Mansfield Prize 2023 – Tinne Claes and Yuliya Hilevych

Mansfield Prize 2023 – Tinne Claes and Yuliya Hilevych

The Mansfield Prize for the best article published in the Journal of Religious History for 2022 is awarded to:

Tinne Claes and Yuliya Hilevych for their article “Aiding Marital Childlessness: Christian Religious Responses to Husband and Donor Insemination in Belgium and Britain, 1940–1980” Journal of Religious History 46:3 (2022): 503-525

The judges were impressed by the sophistication of this study as a model of its kind, that shows how comparative study of responses, in this case of Belgium and Britain, can throw into question traditional assumptions about an important, but understudied issue. The authors show that marital childlessness provides a valuable touchstone for challenging assumptions about religion, social change, and reproductive technology. It carefully documents the diversity and evolution of religious teaching between 1940 and 1980 about a sensitive human and ethical issue, related to artificial insemination. The authors are to be congratulated for their carefully documented and well argued exploration of an issue that tends not to attract wide public attention.


Tinne Claes is a postdoctoral fellow of the Flanders Research Foundation at the University of Leuven, Belgium. Her research concerns the history of medicine, gender and sexuality in the nineteenth and twentieth centuries. Together with Kaat Wils and Joris Vandendriessche, she directs the research network ‘Medicine and Catholicism since the late 19th century’. As part of this broader international project, she studied Catholic responses to assisted reproduction, which turned out to be surprisingly divergent.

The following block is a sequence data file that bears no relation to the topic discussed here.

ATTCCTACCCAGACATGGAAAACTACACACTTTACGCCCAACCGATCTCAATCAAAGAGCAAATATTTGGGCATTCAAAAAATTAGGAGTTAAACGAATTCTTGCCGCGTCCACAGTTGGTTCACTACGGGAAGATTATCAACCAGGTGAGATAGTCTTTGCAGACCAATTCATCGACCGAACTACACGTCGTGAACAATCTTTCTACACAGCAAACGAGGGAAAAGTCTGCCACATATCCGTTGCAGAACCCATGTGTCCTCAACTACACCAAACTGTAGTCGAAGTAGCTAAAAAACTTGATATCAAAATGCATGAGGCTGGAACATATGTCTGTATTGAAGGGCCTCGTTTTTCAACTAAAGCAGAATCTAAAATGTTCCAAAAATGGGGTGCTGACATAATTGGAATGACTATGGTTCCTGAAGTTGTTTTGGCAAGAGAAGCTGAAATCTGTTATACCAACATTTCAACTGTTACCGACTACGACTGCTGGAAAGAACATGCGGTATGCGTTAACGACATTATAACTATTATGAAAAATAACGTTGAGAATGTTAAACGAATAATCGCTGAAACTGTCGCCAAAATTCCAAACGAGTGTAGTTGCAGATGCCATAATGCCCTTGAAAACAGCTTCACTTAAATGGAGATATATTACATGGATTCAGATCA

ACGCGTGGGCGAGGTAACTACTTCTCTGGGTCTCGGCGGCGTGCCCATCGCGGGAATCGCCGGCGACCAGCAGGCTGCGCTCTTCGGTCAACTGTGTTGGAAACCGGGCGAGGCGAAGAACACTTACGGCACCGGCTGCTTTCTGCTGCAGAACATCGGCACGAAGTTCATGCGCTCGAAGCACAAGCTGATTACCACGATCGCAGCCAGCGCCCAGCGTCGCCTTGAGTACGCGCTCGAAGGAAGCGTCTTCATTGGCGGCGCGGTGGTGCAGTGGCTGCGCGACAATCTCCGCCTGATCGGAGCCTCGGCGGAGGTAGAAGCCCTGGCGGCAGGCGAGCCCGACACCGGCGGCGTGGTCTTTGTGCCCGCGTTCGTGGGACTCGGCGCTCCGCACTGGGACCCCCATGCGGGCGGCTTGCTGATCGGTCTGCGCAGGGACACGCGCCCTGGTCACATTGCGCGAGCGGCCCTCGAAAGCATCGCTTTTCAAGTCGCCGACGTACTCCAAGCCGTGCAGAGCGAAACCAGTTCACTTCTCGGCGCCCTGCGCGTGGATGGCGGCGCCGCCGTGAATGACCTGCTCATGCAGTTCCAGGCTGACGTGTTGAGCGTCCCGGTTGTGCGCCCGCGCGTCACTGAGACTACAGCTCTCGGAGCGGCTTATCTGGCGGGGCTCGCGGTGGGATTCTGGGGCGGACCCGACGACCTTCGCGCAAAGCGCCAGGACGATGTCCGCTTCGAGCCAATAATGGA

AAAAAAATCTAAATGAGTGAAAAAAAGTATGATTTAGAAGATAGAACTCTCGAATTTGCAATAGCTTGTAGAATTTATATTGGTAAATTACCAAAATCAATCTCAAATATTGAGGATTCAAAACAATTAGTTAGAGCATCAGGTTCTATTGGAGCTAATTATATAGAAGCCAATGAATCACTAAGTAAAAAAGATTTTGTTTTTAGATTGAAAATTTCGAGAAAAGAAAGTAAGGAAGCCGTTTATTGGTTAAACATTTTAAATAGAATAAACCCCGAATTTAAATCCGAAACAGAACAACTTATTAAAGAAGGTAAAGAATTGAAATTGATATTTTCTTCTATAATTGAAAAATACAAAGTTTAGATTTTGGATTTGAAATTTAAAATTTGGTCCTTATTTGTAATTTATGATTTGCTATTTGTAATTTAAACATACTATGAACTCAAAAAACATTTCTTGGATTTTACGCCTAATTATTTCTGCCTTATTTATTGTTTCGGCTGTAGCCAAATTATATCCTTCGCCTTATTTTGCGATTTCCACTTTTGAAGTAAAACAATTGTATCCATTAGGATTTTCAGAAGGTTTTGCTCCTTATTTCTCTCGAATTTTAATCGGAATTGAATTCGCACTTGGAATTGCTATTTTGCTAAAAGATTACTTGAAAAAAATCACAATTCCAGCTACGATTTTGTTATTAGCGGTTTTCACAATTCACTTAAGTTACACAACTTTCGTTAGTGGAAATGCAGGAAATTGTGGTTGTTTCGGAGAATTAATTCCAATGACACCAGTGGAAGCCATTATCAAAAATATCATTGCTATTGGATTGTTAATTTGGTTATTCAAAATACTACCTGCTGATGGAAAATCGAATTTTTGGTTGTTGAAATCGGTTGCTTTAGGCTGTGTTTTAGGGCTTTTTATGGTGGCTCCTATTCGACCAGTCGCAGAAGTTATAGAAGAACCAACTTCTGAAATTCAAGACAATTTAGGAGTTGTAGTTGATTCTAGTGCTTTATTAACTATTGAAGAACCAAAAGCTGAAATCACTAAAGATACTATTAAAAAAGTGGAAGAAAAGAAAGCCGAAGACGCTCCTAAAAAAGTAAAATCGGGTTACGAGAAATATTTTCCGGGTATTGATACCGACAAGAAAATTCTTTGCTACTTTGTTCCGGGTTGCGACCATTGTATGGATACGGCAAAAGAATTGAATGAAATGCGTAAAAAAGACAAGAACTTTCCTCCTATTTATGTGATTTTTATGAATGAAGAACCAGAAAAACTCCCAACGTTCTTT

Dr Yuliya Hilevych an Assistant Professor at the Department of Economic and Social History at the University of Groningen. Previously, she was a British Academy Newton International Fellow in the Faculty of History at the University of Cambridge (2018-2019) and subsequently a Senior Lecturer in Sociology at the University of Lincoln in the UK (2020-2021). Yuliya’s expertise is in social and comparative history, with a special focus on the history of health, population and gender during the long 20th century in Eastern and Western Europe.

In Yuliya’s current book project, she assembles a social history of infertility. Taking Britain as a case study, she investigates the role of reproductive technologies and other medical treatments, as well as infertility counselling and activism in this postwar history of reproductive health.


Constant Mews, Chair, Mansfield Prize selection committee, March 2023.